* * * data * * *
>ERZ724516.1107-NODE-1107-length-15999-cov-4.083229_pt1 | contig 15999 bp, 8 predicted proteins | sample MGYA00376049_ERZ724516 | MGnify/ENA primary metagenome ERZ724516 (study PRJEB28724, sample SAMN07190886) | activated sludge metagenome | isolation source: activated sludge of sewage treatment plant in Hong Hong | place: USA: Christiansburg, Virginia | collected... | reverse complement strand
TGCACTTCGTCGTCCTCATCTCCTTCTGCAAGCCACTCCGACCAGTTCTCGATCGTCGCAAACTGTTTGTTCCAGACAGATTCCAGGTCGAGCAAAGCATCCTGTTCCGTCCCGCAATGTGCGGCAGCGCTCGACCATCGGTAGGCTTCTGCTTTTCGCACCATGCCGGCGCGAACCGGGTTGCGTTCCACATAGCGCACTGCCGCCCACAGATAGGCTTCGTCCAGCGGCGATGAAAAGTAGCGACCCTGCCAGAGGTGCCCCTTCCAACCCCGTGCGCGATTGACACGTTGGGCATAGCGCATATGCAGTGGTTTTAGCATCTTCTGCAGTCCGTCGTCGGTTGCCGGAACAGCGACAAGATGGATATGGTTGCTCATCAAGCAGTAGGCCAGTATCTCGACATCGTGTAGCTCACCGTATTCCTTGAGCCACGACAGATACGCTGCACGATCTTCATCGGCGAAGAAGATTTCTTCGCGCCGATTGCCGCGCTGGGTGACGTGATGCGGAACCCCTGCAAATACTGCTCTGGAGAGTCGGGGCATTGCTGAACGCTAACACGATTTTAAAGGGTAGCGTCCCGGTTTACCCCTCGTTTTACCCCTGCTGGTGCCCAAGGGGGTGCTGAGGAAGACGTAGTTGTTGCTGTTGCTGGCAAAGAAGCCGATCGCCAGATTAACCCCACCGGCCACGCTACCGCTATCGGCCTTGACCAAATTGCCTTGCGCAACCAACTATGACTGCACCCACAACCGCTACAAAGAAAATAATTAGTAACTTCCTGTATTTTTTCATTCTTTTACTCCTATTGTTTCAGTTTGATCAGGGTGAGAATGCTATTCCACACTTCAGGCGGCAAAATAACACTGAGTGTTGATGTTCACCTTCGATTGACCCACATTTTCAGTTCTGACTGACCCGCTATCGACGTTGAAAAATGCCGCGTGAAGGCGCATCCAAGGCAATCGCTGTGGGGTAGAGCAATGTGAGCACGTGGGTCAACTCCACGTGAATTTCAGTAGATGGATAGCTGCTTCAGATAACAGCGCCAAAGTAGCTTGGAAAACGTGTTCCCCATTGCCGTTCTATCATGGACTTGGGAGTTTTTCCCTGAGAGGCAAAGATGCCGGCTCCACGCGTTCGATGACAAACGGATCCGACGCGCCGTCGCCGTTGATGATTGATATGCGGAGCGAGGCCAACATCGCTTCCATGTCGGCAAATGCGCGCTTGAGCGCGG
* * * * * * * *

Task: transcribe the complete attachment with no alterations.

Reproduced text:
>ERZ724516.1107-NODE-1107-length-15999-cov-4.083229_pt1 | contig 15999 bp, 8 predicted proteins | sample MGYA00376049_ERZ724516 | MGnify/ENA primary metagenome ERZ724516 (study PRJEB28724, sample SAMN07190886) | activated sludge metagenome | isolation source: activated sludge of sewage treatment plant in Hong Hong | place: USA: Christiansburg, Virginia | collected... | reverse complement strand
TGCACTTCGTCGTCCTCATCTCCTTCTGCAAGCCACTCCGACCAGTTCTCGATCGTCGCAAACTGTTTGTTCCAGACAGATTCCAGGTCGAGCAAAGCATCCTGTTCCGTCCCGCAATGTGCGGCAGCGCTCGACCATCGGTAGGCTTCTGCTTTTCGCACCATGCCGGCGCGAACCGGGTTGCGTTCCACATAGCGCACTGCCGCCCACAGATAGGCTTCGTCCAGCGGCGATGAAAAGTAGCGACCCTGCCAGAGGTGCCCCTTCCAACCCCGTGCGCGATTGACACGTTGGGCATAGCGCATATGCAGTGGTTTTAGCATCTTCTGCAGTCCGTCGTCGGTTGCCGGAACAGCGACAAGATGGATATGGTTGCTCATCAAGCAGTAGGCCAGTATCTCGACATCGTGTAGCTCACCGTATTCCTTGAGCCACGACAGATACGCTGCACGATCTTCATCGGCGAAGAAGATTTCTTCGCGCCGATTGCCGCGCTGGGTGACGTGATGCGGAACCCCTGCAAATACTGCTCTGGAGAGTCGGGGCATTGCTGAACGCTAACACGATTTTAAAGGGTAGCGTCCCGGTTTACCCCTCGTTTTACCCCTGCTGGTGCCCAAGGGGGTGCTGAGGAAGACGTAGTTGTTGCTGTTGCTGGCAAAGAAGCCGATCGCCAGATTAACCCCACCGGCCACGCTACCGCTATCGGCCTTGACCAAATTGCCTTGCGCAACCAACTATGACTGCACCCACAACCGCTACAAAGAAAATAATTAGTAACTTCCTGTATTTTTTCATTCTTTTACTCCTATTGTTTCAGTTTGATCAGGGTGAGAATGCTATTCCACACTTCAGGCGGCAAAATAACACTGAGTGTTGATGTTCACCTTCGATTGACCCACATTTTCAGTTCTGACTGACCCGCTATCGACGTTGAAAAATGCCGCGTGAAGGCGCATCCAAGGCAATCGCTGTGGGGTAGAGCAATGTGAGCACGTGGGTCAACTCCACGTGAATTTCAGTAGATGGATAGCTGCTTCAGATAACAGCGCCAAAGTAGCTTGGAAAACGTGTTCCCCATTGCCGTTCTATCATGGACTTGGGAGTTTTTCCCTGAGAGGCAAAGATGCCGGCTCCACGCGTTCGATGACAAACGGATCCGACGCGCCGTCGCCGTTGATGATTGATATGCGGAGCGAGGCCAACATCGCTTCCATGTCGGCAAATGCGCGCTTGAGCGCGG